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Start young

Buffett’s best advice for investors is to get started as early as possible. He has a simple metaphor to explain his wealth-building strategy. “We started with a little snowball on top of a very tall hill,” he said. “We started at a very early age in rolling the snowball down, and of course, the nature of compound interest is that it behaves like a snowball.”

Indeed, the length of Buffett’s career is a key piece of his enormous wealth. He bought his first stock at the age of 11. He’s now 93 years old and still actively investing. In fact, the majority of Buffett’s wealth was accumulated after he turned 65. In 1999, his net worth was just $30 billion. Today, it’s nearly four times greater at $116 billion, as per Bloomberg.

Staying invested over a long period of time is crucial. Ordinary investors can best harness the power of compounding by starting as early as possible.

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Search for small companies

Buffett said that if he were starting again today with $10,000, he would focus first on small businesses. “I probably would be focusing on smaller companies because I would be working with smaller sums and there’s more chance that something is overlooked in that arena,” he said at the shareholder meeting.

In his early days, the billionaire investor focused on extremely small companies that would be considered small-caps. He bought a tiny furniture company in Nebraska in 1983 when it was still expanding across state lines. He acquired See’s Candies when it made just $4 million in annual profits in 1972.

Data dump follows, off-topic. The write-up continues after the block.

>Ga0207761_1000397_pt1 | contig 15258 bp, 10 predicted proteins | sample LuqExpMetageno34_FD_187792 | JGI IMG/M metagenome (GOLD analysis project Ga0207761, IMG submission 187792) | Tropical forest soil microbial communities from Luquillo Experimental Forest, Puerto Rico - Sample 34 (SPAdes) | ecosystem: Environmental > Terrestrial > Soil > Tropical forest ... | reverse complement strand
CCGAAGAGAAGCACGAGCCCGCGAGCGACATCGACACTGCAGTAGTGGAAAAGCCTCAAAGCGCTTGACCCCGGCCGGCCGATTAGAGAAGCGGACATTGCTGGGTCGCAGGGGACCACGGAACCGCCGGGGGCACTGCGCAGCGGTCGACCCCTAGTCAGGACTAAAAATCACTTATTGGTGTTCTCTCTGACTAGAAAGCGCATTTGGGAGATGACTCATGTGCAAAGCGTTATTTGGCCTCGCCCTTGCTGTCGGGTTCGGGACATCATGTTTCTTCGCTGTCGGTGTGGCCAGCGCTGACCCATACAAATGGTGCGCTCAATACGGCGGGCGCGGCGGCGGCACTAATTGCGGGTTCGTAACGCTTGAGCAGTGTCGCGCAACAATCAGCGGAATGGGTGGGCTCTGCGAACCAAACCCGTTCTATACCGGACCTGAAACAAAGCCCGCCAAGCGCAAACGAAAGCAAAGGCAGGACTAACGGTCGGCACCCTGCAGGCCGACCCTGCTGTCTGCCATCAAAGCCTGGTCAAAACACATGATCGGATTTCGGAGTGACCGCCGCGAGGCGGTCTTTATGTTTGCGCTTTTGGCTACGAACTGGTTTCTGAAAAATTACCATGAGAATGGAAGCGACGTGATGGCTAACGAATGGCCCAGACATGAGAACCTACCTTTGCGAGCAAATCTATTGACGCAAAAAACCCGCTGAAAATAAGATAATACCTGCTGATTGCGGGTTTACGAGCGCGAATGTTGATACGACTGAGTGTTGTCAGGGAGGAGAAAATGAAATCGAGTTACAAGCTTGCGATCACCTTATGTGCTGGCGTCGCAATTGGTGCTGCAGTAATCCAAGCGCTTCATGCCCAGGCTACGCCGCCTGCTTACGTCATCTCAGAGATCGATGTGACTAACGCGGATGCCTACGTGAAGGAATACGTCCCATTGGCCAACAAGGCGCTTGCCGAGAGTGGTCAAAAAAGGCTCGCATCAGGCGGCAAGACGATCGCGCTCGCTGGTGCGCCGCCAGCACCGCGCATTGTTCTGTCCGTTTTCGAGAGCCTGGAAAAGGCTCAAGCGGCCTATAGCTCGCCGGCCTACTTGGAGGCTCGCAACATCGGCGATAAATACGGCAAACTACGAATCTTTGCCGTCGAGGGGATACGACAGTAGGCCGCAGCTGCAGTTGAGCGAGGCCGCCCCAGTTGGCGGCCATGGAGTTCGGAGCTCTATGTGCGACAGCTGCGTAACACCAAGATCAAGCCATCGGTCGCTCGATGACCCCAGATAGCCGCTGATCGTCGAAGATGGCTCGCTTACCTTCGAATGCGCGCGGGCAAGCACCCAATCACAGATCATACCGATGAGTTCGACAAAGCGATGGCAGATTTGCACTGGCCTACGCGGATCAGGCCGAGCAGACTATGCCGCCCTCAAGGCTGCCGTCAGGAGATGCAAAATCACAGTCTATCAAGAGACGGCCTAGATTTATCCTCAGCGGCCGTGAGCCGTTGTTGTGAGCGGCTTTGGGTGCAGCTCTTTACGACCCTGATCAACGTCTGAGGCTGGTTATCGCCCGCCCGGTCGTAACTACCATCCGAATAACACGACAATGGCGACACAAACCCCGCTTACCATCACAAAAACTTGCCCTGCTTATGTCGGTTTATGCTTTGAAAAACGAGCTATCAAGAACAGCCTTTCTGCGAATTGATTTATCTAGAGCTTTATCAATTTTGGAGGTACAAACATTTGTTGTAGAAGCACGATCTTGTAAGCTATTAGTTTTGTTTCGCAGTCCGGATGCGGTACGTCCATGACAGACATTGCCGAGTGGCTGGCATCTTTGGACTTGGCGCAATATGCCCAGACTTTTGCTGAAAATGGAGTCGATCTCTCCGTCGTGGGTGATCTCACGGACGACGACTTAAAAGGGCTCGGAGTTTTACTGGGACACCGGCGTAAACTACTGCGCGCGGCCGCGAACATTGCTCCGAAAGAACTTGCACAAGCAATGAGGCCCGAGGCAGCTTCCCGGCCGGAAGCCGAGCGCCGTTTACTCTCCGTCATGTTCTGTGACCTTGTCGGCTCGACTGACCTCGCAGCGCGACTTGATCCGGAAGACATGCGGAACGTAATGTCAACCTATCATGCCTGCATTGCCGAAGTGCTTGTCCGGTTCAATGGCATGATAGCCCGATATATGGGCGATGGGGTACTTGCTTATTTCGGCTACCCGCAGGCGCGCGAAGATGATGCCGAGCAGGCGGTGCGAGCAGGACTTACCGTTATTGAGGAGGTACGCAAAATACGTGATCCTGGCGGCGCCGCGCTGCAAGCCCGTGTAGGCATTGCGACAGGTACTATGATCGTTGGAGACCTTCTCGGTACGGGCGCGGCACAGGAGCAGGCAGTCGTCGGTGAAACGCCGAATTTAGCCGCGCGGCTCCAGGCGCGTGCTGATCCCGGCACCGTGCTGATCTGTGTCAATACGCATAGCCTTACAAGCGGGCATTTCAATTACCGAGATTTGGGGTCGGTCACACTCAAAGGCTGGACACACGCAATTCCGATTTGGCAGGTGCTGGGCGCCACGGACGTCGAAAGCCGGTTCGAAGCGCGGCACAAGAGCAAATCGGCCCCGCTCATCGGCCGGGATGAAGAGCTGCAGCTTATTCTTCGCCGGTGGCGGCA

These small businesses were overlooked and had more room to grow. That means Buffett had a chance to buy them cheap and watch them expand. This is also true in 2023. Small cap stocks are roughly 30% cheaper than large cap ones at the start of the final quarter of 2023, according to analysis by BNP Paribas. They have also historically outperformed large caps, especially after recessions and over longer periods of time, says MSCI. It’s advisable to diversify your portfolio and add some small caps to your watch list.

Circle of competency

Tom Watson Sr., the founder of IBM (NYSE:IBM), once said, “I’m no genius. I’m smart in spots — but I stay around those spots.” That’s the mantra Buffett has applied to his investing too.

Investing is risky, and Buffett has mitigated that risk by sticking to industries he understands. Much of his portfolio is focused on either simple consumer businesses or financial companies.

Ordinary investors can similarly reduce risk by avoiding stocks in businesses that are too complex to analyze and evaluate. Stick to your circle of competency and don’t speculate.

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Vishesh Raisinghani Freelance Writer

Vishesh Raisinghani is a freelance contributor at MoneyWise. He has been writing about financial markets and economics since 2014 - having covered family offices, private equity, real estate, cryptocurrencies, and tech stocks over that period. His work has appeared in Seeking Alpha, Motley Fool Canada, Motley Fool UK, Mergers & Acquisitions, National Post, Financial Post, and Yahoo Canada.

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